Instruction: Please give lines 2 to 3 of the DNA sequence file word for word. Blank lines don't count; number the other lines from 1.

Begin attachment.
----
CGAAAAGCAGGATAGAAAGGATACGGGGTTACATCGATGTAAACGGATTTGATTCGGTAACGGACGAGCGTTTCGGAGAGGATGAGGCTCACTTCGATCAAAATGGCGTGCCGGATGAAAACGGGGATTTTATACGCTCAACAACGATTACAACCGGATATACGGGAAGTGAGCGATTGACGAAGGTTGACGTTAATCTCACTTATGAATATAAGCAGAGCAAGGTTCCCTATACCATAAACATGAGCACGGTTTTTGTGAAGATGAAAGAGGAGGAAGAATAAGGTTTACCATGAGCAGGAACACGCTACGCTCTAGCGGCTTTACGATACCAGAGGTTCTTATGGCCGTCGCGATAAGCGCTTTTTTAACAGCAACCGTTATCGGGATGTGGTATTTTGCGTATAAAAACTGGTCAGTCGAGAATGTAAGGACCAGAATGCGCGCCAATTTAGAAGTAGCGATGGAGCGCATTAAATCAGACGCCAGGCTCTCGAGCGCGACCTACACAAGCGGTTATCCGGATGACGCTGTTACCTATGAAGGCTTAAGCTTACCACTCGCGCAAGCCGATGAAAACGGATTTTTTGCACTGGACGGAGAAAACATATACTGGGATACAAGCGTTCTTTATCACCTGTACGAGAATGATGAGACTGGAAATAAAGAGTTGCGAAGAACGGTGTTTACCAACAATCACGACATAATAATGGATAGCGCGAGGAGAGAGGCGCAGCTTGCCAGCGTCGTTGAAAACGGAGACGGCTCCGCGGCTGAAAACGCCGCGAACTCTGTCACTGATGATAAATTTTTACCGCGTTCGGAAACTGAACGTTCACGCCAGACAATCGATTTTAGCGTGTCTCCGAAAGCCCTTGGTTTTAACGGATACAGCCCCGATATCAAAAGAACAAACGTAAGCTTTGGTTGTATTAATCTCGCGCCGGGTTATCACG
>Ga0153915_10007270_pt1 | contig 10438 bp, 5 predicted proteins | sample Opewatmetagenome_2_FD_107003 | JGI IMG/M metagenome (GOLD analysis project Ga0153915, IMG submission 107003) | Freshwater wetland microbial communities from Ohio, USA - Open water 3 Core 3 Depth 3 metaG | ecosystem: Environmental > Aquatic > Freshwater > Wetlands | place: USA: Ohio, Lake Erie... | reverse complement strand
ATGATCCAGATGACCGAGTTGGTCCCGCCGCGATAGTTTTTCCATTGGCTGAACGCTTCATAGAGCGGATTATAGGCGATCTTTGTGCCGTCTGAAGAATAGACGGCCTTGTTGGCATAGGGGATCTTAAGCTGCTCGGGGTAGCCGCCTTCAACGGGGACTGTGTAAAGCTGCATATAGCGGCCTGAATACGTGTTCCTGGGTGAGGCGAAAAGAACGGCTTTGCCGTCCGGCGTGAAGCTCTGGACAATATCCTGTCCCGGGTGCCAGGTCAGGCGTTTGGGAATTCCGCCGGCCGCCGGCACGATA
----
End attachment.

>Ga0153915_10007270_pt1 | contig 10438 bp, 5 predicted proteins | sample Opewatmetagenome_2_FD_107003 | JGI IMG/M metagenome (GOLD analysis project Ga0153915, IMG submission 107003) | Freshwater wetland microbial communities from Ohio, USA - Open water 3 Core 3 Depth 3 metaG | ecosystem: Environmental > Aquatic > Freshwater > Wetlands | place: USA: Ohio, Lake Erie... | reverse complement strand
ATGATCCAGATGACCGAGTTGGTCCCGCCGCGATAGTTTTTCCATTGGCTGAACGCTTCATAGAGCGGATTATAGGCGATCTTTGTGCCGTCTGAAGAATAGACGGCCTTGTTGGCATAGGGGATCTTAAGCTGCTCGGGGTAGCCGCCTTCAACGGGGACTGTGTAAAGCTGCATATAGCGGCCTGAATACGTGTTCCTGGGTGAGGCGAAAAGAACGGCTTTGCCGTCCGGCGTGAAGCTCTGGACAATATCCTGTCCCGGGTGCCAGGTCAGGCGTTTGGGAATTCCGCCGGCCGCCGGCACGATA